Marriott International has been testing the employee safety devices, a “panic button” that allows employees to summon help with one push, for more than a year. The company now intends to distribute them in its more than 5,000 managed and franchised hotels in the U.S. and Canada with plans to expand the program worldwide.

ANSWERING A CALL to improve safety for hotel workers, the American Hotel & Lodging Association, along with major companies such as Marriott International, InterContinental Hotels Group and Wyndham Hotels & Resorts, have announced a program that will provide employee safety devices, aka “panic buttons.” Along with the new devices, AHLA’s 5-Star Promise program will include training and polices aimed at preventing and responding to sexual harassment and assault against hotel employees.

The announcement of the 5-Star Promise comes just weeks after proposed legislation in California that would have required hotels there to provide safety devices to employees failed to pass out of committee. The California Hotel & Lodging Association had opposed the measure, saying it could have forced hotels to invest twice in the systems. CH&LA Secretary and Treasurer Bijal Patel said the 5-Star Promise program offers a better alternative.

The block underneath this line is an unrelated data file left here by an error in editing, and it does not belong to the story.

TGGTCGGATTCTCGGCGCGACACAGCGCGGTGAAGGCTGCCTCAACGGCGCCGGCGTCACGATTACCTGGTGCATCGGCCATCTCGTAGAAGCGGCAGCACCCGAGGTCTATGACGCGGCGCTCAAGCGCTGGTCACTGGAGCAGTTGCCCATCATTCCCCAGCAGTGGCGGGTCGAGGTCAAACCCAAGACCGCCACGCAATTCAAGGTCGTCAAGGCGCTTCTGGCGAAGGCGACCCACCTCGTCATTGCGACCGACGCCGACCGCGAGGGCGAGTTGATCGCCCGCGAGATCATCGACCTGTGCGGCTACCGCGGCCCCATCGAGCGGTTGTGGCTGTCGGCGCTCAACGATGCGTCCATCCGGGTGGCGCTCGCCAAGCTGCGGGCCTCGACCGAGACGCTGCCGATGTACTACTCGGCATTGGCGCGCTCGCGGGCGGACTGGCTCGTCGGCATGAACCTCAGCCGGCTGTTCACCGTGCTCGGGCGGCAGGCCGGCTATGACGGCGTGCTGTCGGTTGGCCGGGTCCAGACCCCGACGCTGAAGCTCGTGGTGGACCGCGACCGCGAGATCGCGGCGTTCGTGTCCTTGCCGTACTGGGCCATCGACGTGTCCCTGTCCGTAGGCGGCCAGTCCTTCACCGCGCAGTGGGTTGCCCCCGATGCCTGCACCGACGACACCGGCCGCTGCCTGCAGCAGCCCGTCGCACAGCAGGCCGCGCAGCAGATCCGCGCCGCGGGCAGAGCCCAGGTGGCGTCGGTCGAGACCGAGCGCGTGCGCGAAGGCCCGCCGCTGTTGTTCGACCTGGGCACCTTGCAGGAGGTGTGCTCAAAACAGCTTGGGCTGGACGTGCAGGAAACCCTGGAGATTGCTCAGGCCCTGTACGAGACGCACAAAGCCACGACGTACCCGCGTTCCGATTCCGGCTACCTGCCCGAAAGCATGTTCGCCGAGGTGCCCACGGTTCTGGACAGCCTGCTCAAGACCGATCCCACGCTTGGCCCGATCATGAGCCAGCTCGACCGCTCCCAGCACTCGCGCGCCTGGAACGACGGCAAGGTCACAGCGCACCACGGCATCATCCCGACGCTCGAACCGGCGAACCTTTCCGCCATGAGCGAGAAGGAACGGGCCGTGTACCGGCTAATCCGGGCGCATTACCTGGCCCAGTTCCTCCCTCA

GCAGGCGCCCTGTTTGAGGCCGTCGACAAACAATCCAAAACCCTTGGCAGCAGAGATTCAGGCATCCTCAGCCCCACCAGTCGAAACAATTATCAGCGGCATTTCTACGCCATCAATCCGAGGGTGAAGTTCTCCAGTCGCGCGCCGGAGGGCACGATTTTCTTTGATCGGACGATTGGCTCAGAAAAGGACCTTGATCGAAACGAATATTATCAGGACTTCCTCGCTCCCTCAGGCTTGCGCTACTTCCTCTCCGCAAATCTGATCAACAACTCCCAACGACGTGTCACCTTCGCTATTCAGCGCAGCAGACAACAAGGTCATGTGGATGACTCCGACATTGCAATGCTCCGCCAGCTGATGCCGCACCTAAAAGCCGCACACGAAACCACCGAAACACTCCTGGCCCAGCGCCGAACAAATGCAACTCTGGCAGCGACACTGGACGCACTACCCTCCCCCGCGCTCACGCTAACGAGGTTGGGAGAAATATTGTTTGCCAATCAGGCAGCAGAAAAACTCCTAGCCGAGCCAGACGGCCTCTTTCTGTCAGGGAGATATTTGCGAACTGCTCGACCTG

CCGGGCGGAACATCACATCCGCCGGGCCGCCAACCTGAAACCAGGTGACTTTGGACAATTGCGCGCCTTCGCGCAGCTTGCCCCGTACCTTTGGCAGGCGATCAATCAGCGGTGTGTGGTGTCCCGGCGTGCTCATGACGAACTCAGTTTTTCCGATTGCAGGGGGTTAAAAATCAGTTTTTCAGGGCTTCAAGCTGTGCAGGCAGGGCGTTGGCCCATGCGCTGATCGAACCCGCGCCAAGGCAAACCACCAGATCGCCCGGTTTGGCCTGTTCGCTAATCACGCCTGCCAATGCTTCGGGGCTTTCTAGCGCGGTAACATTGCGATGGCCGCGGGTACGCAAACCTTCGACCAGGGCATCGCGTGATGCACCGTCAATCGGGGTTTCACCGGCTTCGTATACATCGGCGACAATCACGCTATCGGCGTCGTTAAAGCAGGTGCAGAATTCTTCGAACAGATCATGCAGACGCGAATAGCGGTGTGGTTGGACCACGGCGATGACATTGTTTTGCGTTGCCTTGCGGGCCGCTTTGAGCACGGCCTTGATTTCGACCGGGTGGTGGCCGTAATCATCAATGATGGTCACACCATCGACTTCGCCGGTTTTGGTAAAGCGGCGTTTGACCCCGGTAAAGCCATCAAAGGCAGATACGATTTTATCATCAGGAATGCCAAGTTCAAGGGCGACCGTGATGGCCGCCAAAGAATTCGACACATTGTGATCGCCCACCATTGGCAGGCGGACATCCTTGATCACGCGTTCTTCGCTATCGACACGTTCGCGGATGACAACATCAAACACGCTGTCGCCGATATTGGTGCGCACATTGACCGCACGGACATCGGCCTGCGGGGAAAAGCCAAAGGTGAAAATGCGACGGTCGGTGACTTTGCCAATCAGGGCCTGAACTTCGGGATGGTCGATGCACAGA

AHLA convened a task force of industry experts in 2017 to outline what would become the 5-Star Promise. It held a Safety Summit in July in which lodging executives, lawmakers and security experts discussed the best approaches to ensure employee and guest safety.

Under the program, participating companies will determine the best security devices based on the property’s layout and physical features. The employee safety devices or ESDs essentially feature a button on a fob or pocket-size unit that, when pushed, can summon help with a loud noise or wireless electronic notification. Some also feature emergency GPS tracking. AHLA is looking into sourcing vendors for members to use.

AHLA also will provide training materials and expertise for members, including diversity and safety guidance from Tina Tchen, co-founder of the Time’s Up Legal Defense Fund. It also will continue partnerships with organizations such as National Alliance to End Sexual Violence, End Child Prostitution and Trafficking, and Polaris.